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AcidFast
Daedalian Member

 Posted: Sun Oct 17, 1999 3:27 am    Post subject: 1 I think that there would be no change in the size of the shadow....explanation below. . . . . . . . . . . . . . . . . . .I think that the sun's rays are parrallel because it is so much bigger than the earth, therefore, there should be no change in the size of the shadow...
Griffin
Daedalian Member

 Posted: Sun Oct 17, 1999 5:09 pm    Post subject: 2 I agree, but the effects of light defraction would blur the edges more from the greater height. So depending on what you consider the edge of the shadow, it could be a little smaller.
Ghost Post
Icarian Member

 Posted: Mon Oct 18, 1999 3:51 am    Post subject: 3 Why exactly the same? How do you know that because the sun is so large that the light wouldn't "fill in" under the plane? Perhaps the shadow would be less than 195 square feet, kind of like a pea in front of a lightbulb not casting a shadow.
AcidFast
Daedalian Member

 Posted: Mon Oct 18, 1999 9:52 am    Post subject: 4 You make a good point, ckalish. But now I'm not so sure that it would 'fill-in' as you say, but that Griffith's mention of the diffraction of the sun's rays might be more accurate. The sun's rays would (and do) diffract around edges, like the edge of the hang-glider. This diffraction is very small, however, and is almost imperceptible to the human eye at the small distance where the glider is on the ground. At a much greater distance, the diffraction would be greater, but it would diffract in both directions perpendicular to the 'edge' of the glider (or where the edge would be if we were talking about a pinpoint light source). Wouldn't this then average itself out and make an even grade of 'shadowed' to 'unshadowed' ground around the shadow itself? Or would it eventually, as the glider rose, for example, shrivel away? Hmmmmmm, got me thinking now......
AcidFast
Daedalian Member

 Posted: Mon Oct 18, 1999 9:57 am    Post subject: 5 Ok, more thought on this. Suppose we take it to both extremes: The glider is flat on the ground, touching it all the way around. This instance gives us a shadow exactly the same size as the glider itself. The glider is flat against the sun (bear with me). It would seem that there is no way for the glider to cast a shadow on the earth this way, am I right? So I may have to go back again and agree with ckalish where the shadow gets smaller as the glider rises. Its probably a very, very small amount, and I have no idea how to figure out exactly how much it would shrink, if at all. We'll have to get Araya's help with the math on that one. Araya?
araya
Daedalian Member

 Posted: Mon Oct 18, 1999 11:15 am    Post subject: 6 I'm not sure any math will help, but here goes, just for your amusement: Say the diameter of the sun is D, and its distance from the surface of the earth is R, and the altitude of the hang glider is h. For a linear measurement, say the width of the glider wing (or anything) is w. The corresponding size of this dimension if measured on the shadow is x. x < w since the light source (the sun) is larger than the hang glider (perhaps an understatement). In particular, x = w - h * d / R (using a couple approximations) where h = 30 ft = 9.14 m d = 1 390 000 000 m R = 150 000 000 000 m which gives x = w - 0.085 m For a square wing, we can solve and get the shadow area x^2 = 17.4 m^2 = 187 sq.ft For a triangular wing, we can solve and get x^2 = 190 sq.ft For a circular wing, x^2 = 188 sq.ft I don't know how accurate this is, based on my approximations, but I think it's pretty close. If people really want to understand this math I can clarify it, but I don't think it's very important, because we haven't really defined 'shadows' anyways. The area I've calculated, x^2, corresponds to the area where none of the light from the sun is directly hitting. Around this area, the amount of incident light from the sun increases as you move away from the shadow, until you are in full daylight. The size of this diffuse area increases as the glider gains altitude, and the size of the no-light area (x^2) decreases as the glider gains altitude. Also, as mentioned already, there is some light diffraction. As light comes through the atmosphere it is deflected and refracted, so that there is a fair amount of light coming in from other directions. These effects are difficult to quantify. So, I guess as the glider rises the shadow gets smaller, but its edge loses definition, and in fact its 'edge' becomes much larger than the shadow itself (in area).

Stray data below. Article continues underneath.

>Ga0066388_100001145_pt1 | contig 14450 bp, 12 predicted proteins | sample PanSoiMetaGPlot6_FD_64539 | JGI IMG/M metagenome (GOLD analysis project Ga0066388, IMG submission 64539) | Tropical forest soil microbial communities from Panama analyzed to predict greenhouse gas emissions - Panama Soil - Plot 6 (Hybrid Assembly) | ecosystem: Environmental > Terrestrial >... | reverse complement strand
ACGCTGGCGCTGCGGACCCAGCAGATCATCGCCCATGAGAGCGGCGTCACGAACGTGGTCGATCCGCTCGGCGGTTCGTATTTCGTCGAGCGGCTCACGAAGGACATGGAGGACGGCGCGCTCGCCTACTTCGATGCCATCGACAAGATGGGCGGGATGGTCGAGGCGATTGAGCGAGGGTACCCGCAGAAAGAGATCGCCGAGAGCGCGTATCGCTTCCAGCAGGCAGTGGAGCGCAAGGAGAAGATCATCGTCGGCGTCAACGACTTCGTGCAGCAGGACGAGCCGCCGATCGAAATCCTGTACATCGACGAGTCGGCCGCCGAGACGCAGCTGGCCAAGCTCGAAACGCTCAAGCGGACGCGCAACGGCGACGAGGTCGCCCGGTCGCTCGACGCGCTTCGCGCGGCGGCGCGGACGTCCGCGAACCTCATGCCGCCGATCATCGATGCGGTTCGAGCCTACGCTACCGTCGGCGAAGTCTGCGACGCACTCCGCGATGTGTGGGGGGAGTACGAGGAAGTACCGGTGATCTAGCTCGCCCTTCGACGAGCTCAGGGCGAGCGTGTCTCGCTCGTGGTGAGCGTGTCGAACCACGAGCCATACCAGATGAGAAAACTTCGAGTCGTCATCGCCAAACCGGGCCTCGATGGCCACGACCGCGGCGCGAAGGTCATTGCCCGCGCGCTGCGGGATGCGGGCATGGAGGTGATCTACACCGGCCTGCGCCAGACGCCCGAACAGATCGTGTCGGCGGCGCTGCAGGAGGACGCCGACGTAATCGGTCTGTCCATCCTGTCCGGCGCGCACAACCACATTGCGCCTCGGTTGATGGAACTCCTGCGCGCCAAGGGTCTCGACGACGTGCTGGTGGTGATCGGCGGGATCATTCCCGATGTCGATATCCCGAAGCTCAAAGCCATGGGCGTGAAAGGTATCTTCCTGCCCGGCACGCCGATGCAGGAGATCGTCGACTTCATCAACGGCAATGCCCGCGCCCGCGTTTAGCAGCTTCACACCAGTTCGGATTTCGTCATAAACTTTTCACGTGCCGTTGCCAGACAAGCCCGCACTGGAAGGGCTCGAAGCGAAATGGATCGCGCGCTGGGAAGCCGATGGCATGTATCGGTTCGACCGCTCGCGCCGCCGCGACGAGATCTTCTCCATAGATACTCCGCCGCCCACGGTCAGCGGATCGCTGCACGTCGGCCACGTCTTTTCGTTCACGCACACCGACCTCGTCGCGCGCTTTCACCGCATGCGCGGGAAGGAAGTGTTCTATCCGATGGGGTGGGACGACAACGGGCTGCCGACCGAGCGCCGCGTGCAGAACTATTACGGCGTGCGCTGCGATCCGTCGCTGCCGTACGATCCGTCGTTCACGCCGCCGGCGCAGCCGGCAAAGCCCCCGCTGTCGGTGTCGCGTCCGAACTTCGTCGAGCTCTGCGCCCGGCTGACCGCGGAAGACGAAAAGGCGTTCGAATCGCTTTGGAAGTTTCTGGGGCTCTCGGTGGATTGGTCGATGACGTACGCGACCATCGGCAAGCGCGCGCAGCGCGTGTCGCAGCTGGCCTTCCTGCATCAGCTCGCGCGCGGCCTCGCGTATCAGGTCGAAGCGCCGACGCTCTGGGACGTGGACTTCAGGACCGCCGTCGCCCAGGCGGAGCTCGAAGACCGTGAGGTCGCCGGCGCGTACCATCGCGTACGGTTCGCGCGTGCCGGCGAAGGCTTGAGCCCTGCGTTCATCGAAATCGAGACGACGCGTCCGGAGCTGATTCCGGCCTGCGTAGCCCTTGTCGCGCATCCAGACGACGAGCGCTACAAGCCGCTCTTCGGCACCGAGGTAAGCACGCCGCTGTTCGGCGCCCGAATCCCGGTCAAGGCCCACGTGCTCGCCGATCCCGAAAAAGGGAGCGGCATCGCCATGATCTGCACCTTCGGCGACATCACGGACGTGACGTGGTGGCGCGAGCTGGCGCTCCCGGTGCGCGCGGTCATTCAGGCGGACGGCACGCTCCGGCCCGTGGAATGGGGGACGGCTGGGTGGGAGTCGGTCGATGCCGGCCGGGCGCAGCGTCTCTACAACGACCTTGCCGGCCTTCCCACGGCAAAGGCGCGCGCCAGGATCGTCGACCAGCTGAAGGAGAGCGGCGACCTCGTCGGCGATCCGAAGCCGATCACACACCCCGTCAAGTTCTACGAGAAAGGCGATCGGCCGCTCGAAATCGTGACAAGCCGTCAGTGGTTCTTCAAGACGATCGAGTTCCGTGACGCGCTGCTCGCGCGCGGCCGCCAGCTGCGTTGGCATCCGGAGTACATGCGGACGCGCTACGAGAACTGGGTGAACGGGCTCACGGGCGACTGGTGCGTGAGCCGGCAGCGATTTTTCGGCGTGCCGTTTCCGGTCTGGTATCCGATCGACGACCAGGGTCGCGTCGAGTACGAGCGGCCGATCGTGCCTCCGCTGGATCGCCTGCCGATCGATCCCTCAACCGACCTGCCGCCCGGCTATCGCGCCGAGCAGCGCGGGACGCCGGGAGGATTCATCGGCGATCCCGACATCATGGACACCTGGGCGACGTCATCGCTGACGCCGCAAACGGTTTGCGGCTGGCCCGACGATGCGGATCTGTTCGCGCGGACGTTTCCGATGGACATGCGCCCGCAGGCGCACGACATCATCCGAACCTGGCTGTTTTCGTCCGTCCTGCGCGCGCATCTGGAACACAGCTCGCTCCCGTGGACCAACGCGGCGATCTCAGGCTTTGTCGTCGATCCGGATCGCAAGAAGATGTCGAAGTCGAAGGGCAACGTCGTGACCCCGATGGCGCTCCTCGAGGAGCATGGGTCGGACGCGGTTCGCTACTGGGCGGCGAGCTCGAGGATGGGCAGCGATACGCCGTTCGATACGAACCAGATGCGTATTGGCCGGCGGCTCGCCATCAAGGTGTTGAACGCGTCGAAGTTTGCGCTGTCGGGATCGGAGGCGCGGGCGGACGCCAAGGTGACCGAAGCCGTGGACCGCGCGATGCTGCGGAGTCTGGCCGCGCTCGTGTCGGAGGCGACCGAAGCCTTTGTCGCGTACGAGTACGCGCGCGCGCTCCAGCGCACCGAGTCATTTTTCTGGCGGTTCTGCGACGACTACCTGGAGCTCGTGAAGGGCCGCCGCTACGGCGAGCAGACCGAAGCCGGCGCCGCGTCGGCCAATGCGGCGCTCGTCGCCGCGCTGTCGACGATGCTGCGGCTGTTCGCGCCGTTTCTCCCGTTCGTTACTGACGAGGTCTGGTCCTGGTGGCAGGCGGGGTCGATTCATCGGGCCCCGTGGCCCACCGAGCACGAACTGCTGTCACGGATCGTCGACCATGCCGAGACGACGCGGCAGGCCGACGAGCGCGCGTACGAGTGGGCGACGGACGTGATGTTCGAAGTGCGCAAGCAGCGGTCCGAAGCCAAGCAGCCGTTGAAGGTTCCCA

Quailman
His Postmajesty

 Posted: Mon Oct 18, 1999 3:59 pm    Post subject: 7 I like AcidFast's idea of considering extremes. I tried to remember the diagrams showing the Moon's shadow on the Earth during a Solar Eclipse. The Sun being so much larger than the Moon causes a shadow of totality quite a bit smaller in diameter than the Moon, but there is at least a partial shadow over a much larger area. I think as soon as you raise up from the Earth's surface, the totally shaded area will begin to shrink. A 195 sf shadow would be cast by a hang glider of say, 30' x 13'. I think it will begin to shrink slightly, but I'll be damned if I can figure out how much. I know I've followed the shadow on the ground of an airplane that was much higher and somewhat wider than those dimensions. If I'm standing on the Earth, would an object of 195 sf be able to totally block the Sun's light if it were 30 feet above me? This doesn't add much to the discussion, but I need more postings if I'm ever going to become a dead alien.